NFL Comments on Running Ads Around 'New York Times' Concussion Story

Tim DanielsFeatured ColumnistMarch 25, 2016

NFL Commissioner Roger Goodell talks during a press conference at the NFL owners meeting in Boca Raton, Fla., Wednesday, March 23, 2016. (AP Photo/Luis M. Alvarez)
Luis M. Alvarez/Associated Press

The National Football League purchased advertisement space on the New York Times' website Friday, which could be seen on the same page as the paper's investigative report about what it called the NFL's "flawed concussion research."

Nick Niedzwiadek of the Wall Street Journal reported the New York Times wouldn't comment on whether the league purchased the ads directly from the outlet or through a third-party seller. NFL spokesman Brian McCarthy explained the decision to run the ads, which focused on improved player safety.

"We wanted readers to have all the information about all the work that we've done to improve the safety of the game," McCarthy said, per Niedzwiadek. "We were concerned that our message was being mishandled by the Times."

He also confirmed to the Wall Street Journal that the league promoted the same message through popular social media platforms Facebook and Twitter.

The strategic decision by the NFL came one day after Alan Schwarz, Walt Bogdanich and Jacqueline Williams of the New York Times reported on problems with the league's prior concussion research, including the absence of more than 100 diagnosed concussions in the studies.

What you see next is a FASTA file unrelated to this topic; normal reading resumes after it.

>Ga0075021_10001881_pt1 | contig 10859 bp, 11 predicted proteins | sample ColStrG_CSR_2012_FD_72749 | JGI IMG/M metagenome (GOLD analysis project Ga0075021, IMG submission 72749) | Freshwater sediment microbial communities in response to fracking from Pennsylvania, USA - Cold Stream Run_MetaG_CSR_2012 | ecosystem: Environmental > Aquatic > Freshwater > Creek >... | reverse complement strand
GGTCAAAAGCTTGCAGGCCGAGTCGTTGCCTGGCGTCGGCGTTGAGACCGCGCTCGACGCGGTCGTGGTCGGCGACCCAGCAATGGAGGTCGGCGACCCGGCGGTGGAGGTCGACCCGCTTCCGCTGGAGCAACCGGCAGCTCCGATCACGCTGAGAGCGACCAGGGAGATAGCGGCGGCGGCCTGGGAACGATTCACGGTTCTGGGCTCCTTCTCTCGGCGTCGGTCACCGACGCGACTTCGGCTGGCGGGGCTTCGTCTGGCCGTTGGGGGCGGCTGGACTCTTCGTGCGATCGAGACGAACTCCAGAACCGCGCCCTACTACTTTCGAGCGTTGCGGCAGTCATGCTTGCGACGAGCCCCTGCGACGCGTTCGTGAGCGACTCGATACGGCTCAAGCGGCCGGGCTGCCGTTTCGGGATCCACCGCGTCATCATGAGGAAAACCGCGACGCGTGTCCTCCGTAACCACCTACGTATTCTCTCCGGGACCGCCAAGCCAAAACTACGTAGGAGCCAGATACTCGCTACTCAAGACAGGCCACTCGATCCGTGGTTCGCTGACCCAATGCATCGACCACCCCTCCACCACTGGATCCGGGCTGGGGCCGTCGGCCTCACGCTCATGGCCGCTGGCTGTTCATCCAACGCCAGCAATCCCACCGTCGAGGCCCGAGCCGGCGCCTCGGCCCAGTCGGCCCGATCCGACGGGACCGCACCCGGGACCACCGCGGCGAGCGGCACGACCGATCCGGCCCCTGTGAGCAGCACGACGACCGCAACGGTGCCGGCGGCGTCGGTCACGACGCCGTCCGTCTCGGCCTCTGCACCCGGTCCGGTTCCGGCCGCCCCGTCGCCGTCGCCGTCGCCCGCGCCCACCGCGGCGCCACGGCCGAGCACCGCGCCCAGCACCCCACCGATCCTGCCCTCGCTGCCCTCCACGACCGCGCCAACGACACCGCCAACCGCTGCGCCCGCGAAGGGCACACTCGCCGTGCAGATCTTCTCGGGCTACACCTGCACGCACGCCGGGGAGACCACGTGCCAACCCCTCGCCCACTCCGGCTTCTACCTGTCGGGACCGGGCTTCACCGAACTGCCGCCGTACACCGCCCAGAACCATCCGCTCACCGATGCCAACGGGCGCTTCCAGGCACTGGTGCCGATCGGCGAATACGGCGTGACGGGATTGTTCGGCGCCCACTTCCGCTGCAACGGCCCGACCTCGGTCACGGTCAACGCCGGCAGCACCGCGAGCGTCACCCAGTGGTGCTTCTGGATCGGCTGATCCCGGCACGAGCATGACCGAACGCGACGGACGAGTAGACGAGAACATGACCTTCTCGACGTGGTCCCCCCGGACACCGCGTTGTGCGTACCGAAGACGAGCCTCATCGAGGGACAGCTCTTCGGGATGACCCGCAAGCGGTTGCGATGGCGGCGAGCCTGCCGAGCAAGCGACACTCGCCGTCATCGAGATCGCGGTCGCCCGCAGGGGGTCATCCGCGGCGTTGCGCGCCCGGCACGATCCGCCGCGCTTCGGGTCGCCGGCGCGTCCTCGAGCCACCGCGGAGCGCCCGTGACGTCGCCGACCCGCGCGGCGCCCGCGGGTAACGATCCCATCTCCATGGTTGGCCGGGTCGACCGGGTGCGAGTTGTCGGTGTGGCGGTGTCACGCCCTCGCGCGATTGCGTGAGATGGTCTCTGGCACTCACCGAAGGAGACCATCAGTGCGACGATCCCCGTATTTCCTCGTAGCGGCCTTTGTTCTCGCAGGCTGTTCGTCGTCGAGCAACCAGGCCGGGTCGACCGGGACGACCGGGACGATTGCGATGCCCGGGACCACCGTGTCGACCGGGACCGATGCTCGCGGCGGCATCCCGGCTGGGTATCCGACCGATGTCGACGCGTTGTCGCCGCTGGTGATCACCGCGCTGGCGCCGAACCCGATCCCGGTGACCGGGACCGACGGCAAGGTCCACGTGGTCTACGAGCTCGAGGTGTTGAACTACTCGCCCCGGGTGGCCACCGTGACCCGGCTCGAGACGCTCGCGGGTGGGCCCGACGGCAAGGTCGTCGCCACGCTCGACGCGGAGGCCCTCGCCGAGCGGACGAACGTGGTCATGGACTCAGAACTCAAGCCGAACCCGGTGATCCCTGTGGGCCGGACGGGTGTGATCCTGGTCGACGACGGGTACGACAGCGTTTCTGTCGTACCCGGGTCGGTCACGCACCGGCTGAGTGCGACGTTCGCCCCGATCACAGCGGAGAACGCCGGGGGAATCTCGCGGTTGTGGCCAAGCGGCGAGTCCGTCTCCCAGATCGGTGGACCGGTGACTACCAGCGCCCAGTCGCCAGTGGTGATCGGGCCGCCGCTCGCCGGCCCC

The report also explored ties between the league and the tobacco industry: "The Times has found no direct evidence that the league took its strategy from Big Tobacco. But records show a long relationship between two businesses with little in common beyond the health risks associated with their products."

The league released an extended statement in response to the article, as Mike Florio of Pro Football Talk noted:

The Times' sensationalized story is further refuted by the NFL's ongoing commitment on the issue of player health and safety — notably, to the support of research, including that of our most vocal critics, on the long-term effects of concussions in all sports, and to change our game in an effort to make the sport of football as safe as it can be.

The latest round of discussions about the concussion issue comes after Jeff Miller, the NFL's senior vice president for health and safety, acknowledged a link between football-related head trauma and chronic traumatic encephalopathy, per Steve Fainaru of

Dallas Cowboys owner Jerry Jones denied any direct connection between the two this week, however, while awaiting more research in the area, as Mark Maske of the Washington Post relayed:

We don't have that knowledge and background and scientifically, so there's no way in the world to say you have a relationship relative to anything here. There's no research. There's no data…. We're not disagreeing. We're just basically saying the same thing. We're doing a lot more. It's the kind of thing that you want to work… to prevent injury. A big part of this is prevention. But the other part of it is to basically understand that we don't know or have any idea that there is a consequence as to any type of head injury in the future.

Ultimately, head injuries are an issue that will play a major role in the long-term viability of the league.

The fact that the NFL is fighting back so hard after Thursday's New York Times report highlights the pressure it feels to show the game has become safer and will continue to do so in the future.